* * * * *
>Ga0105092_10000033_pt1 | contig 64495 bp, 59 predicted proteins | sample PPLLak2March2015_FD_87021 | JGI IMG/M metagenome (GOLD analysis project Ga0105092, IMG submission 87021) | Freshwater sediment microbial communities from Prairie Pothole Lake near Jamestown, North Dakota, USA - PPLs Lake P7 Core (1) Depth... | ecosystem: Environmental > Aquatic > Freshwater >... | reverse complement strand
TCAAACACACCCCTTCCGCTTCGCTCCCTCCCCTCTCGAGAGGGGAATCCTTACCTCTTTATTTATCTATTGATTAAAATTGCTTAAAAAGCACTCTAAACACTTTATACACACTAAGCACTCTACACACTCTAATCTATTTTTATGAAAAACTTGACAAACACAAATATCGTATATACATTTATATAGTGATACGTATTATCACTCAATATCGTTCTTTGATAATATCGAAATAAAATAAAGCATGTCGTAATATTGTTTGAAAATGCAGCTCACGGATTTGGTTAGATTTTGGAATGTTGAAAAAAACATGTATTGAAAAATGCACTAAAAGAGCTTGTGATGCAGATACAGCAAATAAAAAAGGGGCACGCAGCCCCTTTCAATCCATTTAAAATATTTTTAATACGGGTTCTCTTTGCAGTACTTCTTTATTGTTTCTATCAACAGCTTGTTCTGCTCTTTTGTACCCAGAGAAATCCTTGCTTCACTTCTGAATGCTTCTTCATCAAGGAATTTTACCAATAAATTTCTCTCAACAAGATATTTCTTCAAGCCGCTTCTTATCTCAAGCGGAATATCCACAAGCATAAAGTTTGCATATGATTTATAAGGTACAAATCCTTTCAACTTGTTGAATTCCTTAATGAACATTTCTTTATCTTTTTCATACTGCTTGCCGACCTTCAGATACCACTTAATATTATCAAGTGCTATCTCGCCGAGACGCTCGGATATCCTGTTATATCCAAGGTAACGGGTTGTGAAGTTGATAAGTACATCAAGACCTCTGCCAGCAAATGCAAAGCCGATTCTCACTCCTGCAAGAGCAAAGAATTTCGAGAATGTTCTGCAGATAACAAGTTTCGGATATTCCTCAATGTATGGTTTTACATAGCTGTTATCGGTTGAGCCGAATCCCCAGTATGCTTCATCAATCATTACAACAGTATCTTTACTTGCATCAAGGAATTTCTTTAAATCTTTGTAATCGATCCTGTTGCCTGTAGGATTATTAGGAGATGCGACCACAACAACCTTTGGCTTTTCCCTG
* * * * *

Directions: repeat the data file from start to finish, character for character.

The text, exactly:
>Ga0105092_10000033_pt1 | contig 64495 bp, 59 predicted proteins | sample PPLLak2March2015_FD_87021 | JGI IMG/M metagenome (GOLD analysis project Ga0105092, IMG submission 87021) | Freshwater sediment microbial communities from Prairie Pothole Lake near Jamestown, North Dakota, USA - PPLs Lake P7 Core (1) Depth... | ecosystem: Environmental > Aquatic > Freshwater >... | reverse complement strand
TCAAACACACCCCTTCCGCTTCGCTCCCTCCCCTCTCGAGAGGGGAATCCTTACCTCTTTATTTATCTATTGATTAAAATTGCTTAAAAAGCACTCTAAACACTTTATACACACTAAGCACTCTACACACTCTAATCTATTTTTATGAAAAACTTGACAAACACAAATATCGTATATACATTTATATAGTGATACGTATTATCACTCAATATCGTTCTTTGATAATATCGAAATAAAATAAAGCATGTCGTAATATTGTTTGAAAATGCAGCTCACGGATTTGGTTAGATTTTGGAATGTTGAAAAAAACATGTATTGAAAAATGCACTAAAAGAGCTTGTGATGCAGATACAGCAAATAAAAAAGGGGCACGCAGCCCCTTTCAATCCATTTAAAATATTTTTAATACGGGTTCTCTTTGCAGTACTTCTTTATTGTTTCTATCAACAGCTTGTTCTGCTCTTTTGTACCCAGAGAAATCCTTGCTTCACTTCTGAATGCTTCTTCATCAAGGAATTTTACCAATAAATTTCTCTCAACAAGATATTTCTTCAAGCCGCTTCTTATCTCAAGCGGAATATCCACAAGCATAAAGTTTGCATATGATTTATAAGGTACAAATCCTTTCAACTTGTTGAATTCCTTAATGAACATTTCTTTATCTTTTTCATACTGCTTGCCGACCTTCAGATACCACTTAATATTATCAAGTGCTATCTCGCCGAGACGCTCGGATATCCTGTTATATCCAAGGTAACGGGTTGTGAAGTTGATAAGTACATCAAGACCTCTGCCAGCAAATGCAAAGCCGATTCTCACTCCTGCAAGAGCAAAGAATTTCGAGAATGTTCTGCAGATAACAAGTTTCGGATATTCCTCAATGTATGGTTTTACATAGCTGTTATCGGTTGAGCCGAATCCCCAGTATGCTTCATCAATCATTACAACAGTATCTTTACTTGCATCAAGGAATTTCTTTAAATCTTTGTAATCGATCCTGTTGCCTGTAGGATTATTAGGAGATGCGACCACAACAACCTTTGGCTTTTCCCTG